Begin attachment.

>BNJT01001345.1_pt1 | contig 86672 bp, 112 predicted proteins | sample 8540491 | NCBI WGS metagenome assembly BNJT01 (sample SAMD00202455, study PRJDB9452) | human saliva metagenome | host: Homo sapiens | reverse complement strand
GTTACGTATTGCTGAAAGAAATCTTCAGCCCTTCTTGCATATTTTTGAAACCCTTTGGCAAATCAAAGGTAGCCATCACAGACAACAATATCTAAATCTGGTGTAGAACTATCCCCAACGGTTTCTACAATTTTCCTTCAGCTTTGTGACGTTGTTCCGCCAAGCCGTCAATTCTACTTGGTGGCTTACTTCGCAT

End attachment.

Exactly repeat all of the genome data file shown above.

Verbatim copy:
>BNJT01001345.1_pt1 | contig 86672 bp, 112 predicted proteins | sample 8540491 | NCBI WGS metagenome assembly BNJT01 (sample SAMD00202455, study PRJDB9452) | human saliva metagenome | host: Homo sapiens | reverse complement strand
GTTACGTATTGCTGAAAGAAATCTTCAGCCCTTCTTGCATATTTTTGAAACCCTTTGGCAAATCAAAGGTAGCCATCACAGACAACAATATCTAAATCTGGTGTAGAACTATCCCCAACGGTTTCTACAATTTTCCTTCAGCTTTGTGACGTTGTTCCGCCAAGCCGTCAATTCTACTTGGTGGCTTACTTCGCAT